As you stare into a rich-golden bottle of syrup, do you ever find yourself wondering, how on earth did someone figure out how to make syrup? It’s much like asking the question of who was the first person to discover milk was a consumable substance, and could be obtained by squeezing on the udders of a cow. I’m sure we’ve all heard at some point about the intensive process of making syrup - anywhere from 43 to 86 gallons of sap to make one gallon of syrup. So how might have anyone figured out to boil it down, let alone collect it in the first place?
Who figured it out to poke holes in maple trees and boil down what came out? The answer to that is: no one really knows! It is widely believed the Native Americans were the first to discover the beauty of syrup, and there is a plethora of folklore to support this belief. One story features a chipmunk that scratched away the bark to drink the sweet sap for a spring energy boost, and the Native Americans learned from the chipmunks to collect the sap. In another, a chieftain yanks his tomahawk out of a tree one warm day before heading off to hunt, and sap spilled out and collected in a container at the base of the tree. His wife, thinking this was water, took it home and cooked dinner in it. However, the boiling turned sap to maple syrup making the meal taste better than it ever had previously. And so syrup was discovered.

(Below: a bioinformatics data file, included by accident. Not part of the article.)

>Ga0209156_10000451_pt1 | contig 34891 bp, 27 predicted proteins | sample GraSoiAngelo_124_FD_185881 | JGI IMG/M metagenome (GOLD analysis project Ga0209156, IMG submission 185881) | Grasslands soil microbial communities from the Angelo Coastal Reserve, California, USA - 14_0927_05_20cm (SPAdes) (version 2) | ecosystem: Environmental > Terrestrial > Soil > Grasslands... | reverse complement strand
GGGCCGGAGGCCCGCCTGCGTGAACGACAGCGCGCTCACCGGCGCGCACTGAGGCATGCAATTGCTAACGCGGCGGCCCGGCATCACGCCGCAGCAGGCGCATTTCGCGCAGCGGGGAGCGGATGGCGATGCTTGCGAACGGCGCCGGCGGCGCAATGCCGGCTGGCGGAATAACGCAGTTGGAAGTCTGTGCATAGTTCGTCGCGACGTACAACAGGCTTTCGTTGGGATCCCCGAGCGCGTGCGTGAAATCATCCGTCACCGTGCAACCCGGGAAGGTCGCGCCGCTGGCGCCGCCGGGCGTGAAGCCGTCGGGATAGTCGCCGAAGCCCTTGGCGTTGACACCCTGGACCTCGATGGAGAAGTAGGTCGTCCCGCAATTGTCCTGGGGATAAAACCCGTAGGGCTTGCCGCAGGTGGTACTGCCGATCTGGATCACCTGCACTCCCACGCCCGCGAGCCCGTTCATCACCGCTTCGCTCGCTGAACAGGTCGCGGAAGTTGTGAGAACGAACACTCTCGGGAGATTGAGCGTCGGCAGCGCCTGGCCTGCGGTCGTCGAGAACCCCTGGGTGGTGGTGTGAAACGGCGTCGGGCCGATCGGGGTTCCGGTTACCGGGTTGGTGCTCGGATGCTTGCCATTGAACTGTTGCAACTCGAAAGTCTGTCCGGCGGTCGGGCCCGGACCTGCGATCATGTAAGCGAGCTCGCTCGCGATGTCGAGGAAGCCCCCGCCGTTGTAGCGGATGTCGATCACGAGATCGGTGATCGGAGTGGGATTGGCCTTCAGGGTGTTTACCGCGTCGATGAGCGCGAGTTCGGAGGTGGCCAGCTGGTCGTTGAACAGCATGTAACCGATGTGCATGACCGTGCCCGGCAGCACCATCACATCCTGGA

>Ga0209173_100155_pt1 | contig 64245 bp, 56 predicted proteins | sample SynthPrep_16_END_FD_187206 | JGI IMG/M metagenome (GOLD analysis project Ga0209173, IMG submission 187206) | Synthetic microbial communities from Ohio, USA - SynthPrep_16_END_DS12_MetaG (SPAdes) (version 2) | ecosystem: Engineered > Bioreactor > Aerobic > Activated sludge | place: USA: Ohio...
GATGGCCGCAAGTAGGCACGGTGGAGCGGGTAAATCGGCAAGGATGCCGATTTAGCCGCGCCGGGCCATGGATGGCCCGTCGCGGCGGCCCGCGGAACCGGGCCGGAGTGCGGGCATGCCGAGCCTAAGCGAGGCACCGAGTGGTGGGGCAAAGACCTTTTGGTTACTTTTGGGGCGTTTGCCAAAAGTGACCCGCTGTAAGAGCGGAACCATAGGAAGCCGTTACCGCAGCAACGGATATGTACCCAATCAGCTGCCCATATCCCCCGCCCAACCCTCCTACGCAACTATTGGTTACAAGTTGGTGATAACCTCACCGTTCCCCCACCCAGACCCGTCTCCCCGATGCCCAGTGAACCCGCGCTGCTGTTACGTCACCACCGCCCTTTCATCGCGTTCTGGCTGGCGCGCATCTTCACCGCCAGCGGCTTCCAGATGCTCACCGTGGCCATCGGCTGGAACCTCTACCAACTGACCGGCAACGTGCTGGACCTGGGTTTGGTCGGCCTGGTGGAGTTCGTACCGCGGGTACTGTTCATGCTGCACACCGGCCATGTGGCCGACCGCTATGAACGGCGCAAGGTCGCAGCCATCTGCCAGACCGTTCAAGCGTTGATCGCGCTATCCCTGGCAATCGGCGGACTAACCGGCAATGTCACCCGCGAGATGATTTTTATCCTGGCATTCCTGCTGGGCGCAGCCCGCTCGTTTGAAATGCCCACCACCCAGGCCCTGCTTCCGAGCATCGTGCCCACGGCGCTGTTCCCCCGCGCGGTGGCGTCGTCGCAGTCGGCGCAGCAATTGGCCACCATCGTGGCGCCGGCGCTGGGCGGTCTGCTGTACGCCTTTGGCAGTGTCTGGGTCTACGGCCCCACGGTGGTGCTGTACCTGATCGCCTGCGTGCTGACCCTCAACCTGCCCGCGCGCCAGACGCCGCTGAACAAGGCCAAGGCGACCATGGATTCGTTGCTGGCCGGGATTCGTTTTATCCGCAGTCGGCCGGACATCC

Which of these stories are true we may never know. But we do know that the early settlers of North America likely learned about maple syrup from the Natives. It became widely made when trade was halted by Britain in the 1800s. Sugar was previously shipped to the colonies, but without trade, they had no sugar canes and thus no sugar. So, they turned to maple syrup. Initially the syrup was boiled much further, until it became loaf-like, resembling common sugar. This had a significantly weaker maple flavor. The maple syrup gradings of A and B can be traced back to this time, when A was regarded as the superior syrup - because it most closely resembled the desired european sugar. B had a more distinct maple flavor and was more like the syrup we all love today. But as time progressed and the colonies later gained access to sugar again, B started to become regarded as the superior maple syrup. And today, grade B still refers to the more high quality, maple-tasting syrup!
History can be a doozy, but history regarding maple syrup is actually quite fascinating, and here at South Hill Forest Products we encourage you to read more about it. Google is a veritable treasure trove for this kind of stuff. Fun fact: maple syrup is the oldest industry in the United States. Who knew!